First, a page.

[UPDATED 12 Nov 2019]
Tokyo can be expensive city to travel to and stay in, but if you’re smart about it, you can still enjoy many free things to do in Tokyo. We’ve got lots of tips on how to save on flight
, meals and accommodation. But that’s not all – there are so many ways you can experience Tokyo without shelling out a single yen! (And if you need help planning your trip, you can always check out our 7D7N Muslim-friendly Tokyo itinerary under RM3000!
P.S. If you're travelling to Tokyo, be sure to check out our complete list of halal Japanese food in Tokyo
1. Explore the Imperial Palace grounds
The Imperial Palace East Gardens are open to the public almost all year round. Feast your eyes on the traditional architecture of the palace buildings, or take a quiet stroll amidst the gorgeous foliage.
You can also get a glimpse of Japan’s history. Remnants of structures built in the 1600s, such as the former castle tower, can still be seen on the grounds.
On Sundays, the Japanese Bicycle Promotion Institute offers free bicycles for use around the palace grounds. It’s a great way to cover more ground while saving energy.
9am to 4.30pm (until 17:00 from mid April through August; until 16:00 from November through February). Admission ends 30 minutes before closing. Closed on Mondays, Fridays and selected national holidays.
1-1 Chiyoda, Chiyoda-ku, Tokyo 100-8111
10-15 min walk from Tokyo Station or 2 min walk from Otemachi Station
P.S. Travelling to other parts of Japan? Our 10D9N Muslim-friendly guide to Tokyo-Osaka-Kyoto will be perfect
2. Join the scramble at the famous Shibuya Crossing
The colourful intersection just outside of Shibuya Station is one of Tokyo’s most iconic urban locations. The human traffic is quite a sight to behold, especially in the evening.
When you’re done experiencing the scramble, grab a photo from the surrounding buildings. The Starbucks outlet in Tsutaya Building is a great place to see the crossing from above!
If you don't mind forking out some money, head up to the newest building in Shibuya called the Shibuya Scramble Square
to get an impressive of the crossing and a panoramic view of Tokyo.
While you're in the area, don't forget to try halal yakiniku
Walk from Shibuya Station’s Hachiko Exit
3. Get an awesome view of the city from the Tokyo Metropolitan Government Building
[caption id="attachment_6134" align="alignnone" width="900"]
View from the Tokyo Metropolitan Government Building (Tocho)[/caption]
Credit: Joe Mabel on Flickr
Tokyo has no shortage of observation decks, but most of them charge an admission fee. Fortunately, the Tokyo Metropolitan Government Building (Tocho) in Shinjuku has not just one, but two observatories with free entry. At 45 storeys high (about 200 metres above ground level), you’re guaranteed a spectacular view of this gorgeous city. And if the weather is clear, the South observatory is a great place to watch the sunset.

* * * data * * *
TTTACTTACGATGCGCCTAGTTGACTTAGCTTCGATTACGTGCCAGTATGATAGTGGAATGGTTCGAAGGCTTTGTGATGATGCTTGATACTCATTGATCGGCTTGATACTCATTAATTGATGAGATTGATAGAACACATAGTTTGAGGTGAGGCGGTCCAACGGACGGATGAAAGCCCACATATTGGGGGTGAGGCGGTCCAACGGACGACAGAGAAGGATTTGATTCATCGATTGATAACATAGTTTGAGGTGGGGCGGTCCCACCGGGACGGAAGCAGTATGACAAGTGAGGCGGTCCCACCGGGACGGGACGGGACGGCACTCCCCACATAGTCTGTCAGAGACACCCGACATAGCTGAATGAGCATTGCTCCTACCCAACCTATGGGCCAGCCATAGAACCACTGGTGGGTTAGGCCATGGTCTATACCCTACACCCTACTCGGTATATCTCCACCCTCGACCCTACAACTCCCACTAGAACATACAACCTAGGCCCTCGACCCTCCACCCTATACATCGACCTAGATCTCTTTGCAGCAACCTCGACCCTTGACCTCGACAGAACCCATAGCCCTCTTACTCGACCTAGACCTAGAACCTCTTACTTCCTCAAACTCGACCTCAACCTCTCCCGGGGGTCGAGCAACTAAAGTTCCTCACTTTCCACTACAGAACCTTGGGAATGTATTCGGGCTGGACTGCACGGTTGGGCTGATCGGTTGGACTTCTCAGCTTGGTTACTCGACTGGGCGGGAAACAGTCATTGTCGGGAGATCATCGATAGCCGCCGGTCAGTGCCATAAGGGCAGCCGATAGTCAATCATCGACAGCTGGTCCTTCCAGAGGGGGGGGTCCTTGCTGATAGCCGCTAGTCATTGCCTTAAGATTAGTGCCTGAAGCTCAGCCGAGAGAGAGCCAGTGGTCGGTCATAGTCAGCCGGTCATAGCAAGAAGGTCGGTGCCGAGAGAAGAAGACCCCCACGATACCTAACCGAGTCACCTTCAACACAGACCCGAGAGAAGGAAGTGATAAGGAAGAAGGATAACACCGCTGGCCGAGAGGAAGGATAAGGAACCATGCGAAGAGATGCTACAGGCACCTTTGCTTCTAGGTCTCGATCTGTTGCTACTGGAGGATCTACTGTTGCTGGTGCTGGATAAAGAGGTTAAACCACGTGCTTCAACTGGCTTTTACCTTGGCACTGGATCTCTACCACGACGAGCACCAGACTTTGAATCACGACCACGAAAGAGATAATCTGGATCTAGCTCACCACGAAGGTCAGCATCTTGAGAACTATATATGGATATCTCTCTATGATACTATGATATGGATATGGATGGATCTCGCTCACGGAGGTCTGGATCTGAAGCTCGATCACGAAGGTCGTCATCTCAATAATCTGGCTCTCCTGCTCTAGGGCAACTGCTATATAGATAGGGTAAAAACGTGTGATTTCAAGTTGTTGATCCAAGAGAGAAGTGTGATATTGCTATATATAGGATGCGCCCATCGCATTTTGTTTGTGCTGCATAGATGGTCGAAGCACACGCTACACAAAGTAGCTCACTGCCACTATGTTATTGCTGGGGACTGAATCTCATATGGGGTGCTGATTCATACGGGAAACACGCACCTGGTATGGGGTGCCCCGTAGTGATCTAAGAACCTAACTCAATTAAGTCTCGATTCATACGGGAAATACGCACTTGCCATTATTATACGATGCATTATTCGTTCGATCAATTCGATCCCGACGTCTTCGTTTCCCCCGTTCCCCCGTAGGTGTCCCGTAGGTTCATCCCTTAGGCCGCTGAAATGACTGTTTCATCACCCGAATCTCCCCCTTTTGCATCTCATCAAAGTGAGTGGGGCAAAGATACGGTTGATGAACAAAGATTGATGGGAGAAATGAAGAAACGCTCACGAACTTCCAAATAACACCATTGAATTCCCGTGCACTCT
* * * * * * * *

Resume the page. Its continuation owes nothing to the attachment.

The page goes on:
Closed for renovations
9.30AM-11PM (entry until 10:30PM)
Nishi-Shinjuku 2-chome, Shinjuku-ku, Tokyo 163-8001
10-15 min walk from Shinjuku Station west exit
4. Catch a glimpse of Mount Fuji from the Bunkyo Civic Centre
On a clear day, you can view Mount Fuji from parts of Tokyo. Bunkyo Civic Centre’s observation lounge is one of the best places to do this, due to its location.
9am to 830pm, closed on third Sunday of May and from 29 December to 3 January
1 min walk from Korakuen Station Exit 5 or 1 min walk from Kasuga Station via Bunkyo Civic Center Accessway
5. Walk on the traditional side of Tokyo in Asakusa
There are a lot of reasons why Asakusa is a must-see. Not least among them is that it costs no money to enjoy the sights and sounds of Nakamise Street, which leads to Senso-ji Temple. Nakamise is lined with street stalls selling traditional goods as well as Muslim-friendly local snacks
. It’s a popular spot for worshippers as well as tourists, so brace yourself for crowds, especially on weekends and public holidays.
Also in the area is Asakusa Shrine, home to the Sanja Matsuri (Sanja Festival). If you find yourself in Tokyo at that time, make sure you catch the festivities!
P.S. Check out our Muslim-friendly travel guide to Asakusa if you're planning a trip!Directions:
2 min walk from Asakusa Station
6. Cross the Rainbow Bridge to Odaiba, Tokyo’s Man-Made Island
Odaiba is built entirely on reclaimed land, and connected to the mainland by the Rainbow Bridge. While there are train services to Odaiba, you can choose to walk along the pedestrian walkway of the bridge. The walk offers some lovely views of the waterfront.
[caption id="attachment_6142" align="alignnone" width="900"]
Rainbow Bridge at night[/caption]
Credit: Luke Ma on Flickr
Odaiba is home to shopping complexes and entertainment centres. But there’s also a lot of open space, green areas and an (artificial) beach, making it a pleasant place for a relaxing walk.